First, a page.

International Maritime Conventions Volume III: Protection of the Marine Environment

Page 79


Nairobi International Convention on Removal of Wrecks 18 May 2007

1 Introduction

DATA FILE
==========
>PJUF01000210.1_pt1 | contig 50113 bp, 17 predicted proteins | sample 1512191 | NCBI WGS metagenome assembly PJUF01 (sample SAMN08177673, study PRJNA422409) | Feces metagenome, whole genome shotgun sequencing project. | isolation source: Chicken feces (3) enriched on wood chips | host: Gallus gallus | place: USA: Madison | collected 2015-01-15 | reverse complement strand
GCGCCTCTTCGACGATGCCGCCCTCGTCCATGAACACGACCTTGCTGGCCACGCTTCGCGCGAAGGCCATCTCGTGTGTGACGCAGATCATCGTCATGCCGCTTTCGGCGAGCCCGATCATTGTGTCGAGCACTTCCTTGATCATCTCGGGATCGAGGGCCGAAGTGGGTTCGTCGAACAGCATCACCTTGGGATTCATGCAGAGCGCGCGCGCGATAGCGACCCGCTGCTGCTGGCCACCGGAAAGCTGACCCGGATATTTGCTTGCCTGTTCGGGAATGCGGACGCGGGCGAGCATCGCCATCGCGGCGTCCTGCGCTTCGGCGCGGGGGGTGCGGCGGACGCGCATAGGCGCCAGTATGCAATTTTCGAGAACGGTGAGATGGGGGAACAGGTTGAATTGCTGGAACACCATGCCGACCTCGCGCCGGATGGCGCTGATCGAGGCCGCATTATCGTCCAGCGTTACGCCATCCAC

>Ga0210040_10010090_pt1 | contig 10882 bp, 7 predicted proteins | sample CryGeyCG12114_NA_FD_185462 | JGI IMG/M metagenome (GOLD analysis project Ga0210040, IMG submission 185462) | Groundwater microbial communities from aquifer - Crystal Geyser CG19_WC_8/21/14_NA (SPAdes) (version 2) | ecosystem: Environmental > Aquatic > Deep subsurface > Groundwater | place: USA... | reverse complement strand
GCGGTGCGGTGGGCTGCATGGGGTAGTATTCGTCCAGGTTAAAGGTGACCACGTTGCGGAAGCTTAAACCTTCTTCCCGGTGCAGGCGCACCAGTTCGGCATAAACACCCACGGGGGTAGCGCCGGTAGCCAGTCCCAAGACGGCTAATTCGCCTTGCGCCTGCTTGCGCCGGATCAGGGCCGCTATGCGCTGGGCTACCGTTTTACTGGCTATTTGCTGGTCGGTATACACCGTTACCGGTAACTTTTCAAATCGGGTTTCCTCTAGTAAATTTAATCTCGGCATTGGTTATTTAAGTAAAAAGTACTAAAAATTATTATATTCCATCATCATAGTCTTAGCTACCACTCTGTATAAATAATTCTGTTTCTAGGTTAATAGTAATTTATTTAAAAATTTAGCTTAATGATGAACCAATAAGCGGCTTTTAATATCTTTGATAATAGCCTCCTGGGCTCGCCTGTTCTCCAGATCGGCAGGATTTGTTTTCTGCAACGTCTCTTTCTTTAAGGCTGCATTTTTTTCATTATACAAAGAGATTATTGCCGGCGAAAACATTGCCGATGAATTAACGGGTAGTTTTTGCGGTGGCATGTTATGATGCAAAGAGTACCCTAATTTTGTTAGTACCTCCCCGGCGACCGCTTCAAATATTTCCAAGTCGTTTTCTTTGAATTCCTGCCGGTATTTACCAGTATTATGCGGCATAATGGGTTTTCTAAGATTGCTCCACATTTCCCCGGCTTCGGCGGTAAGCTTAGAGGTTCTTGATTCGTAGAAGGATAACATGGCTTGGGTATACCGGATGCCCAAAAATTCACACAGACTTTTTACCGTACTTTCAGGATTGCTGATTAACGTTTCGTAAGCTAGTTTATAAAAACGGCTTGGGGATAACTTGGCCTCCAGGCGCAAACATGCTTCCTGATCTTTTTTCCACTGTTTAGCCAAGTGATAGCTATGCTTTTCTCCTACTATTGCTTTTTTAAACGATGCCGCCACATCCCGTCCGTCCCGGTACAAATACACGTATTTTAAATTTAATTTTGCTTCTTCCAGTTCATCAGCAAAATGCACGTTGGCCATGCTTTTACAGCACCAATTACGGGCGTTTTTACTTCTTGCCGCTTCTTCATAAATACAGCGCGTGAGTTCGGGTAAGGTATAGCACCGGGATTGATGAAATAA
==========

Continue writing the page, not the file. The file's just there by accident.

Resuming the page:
Wrecks of sunken ships and parts thereof may not only be dangerous for navigation, but also to the marine environment. Oil and other hazardous and noxious substances may be released from a sunken ship even years after the casualty. Whilst their removal within the territorial waters of a State belongs to the jurisdiction of such State, if wrecks lie beyond territorial waters their removal is not and its law is not applicable. Nor has that State any specific obligations to care for the marking and removal of such wrecks or right of action against their owners. The Nairobi Convention was adopted with a view to filling this gap in international public maritime law. Although the majority of wrecks lie within territorial waters, there are in fact wrecks beyond them that may constitute a hazard to navigation as well as a threat to the marine environment; this would certainly be the case for sunken tankers and, generally, for the bunker oil of any ship. As of July 2014, the Convention has been ratified by 11 States and, the instrument of ratification of the tenth State having been deposited on 14 April 2014, the Convention has entered into force on 14 April 2015.

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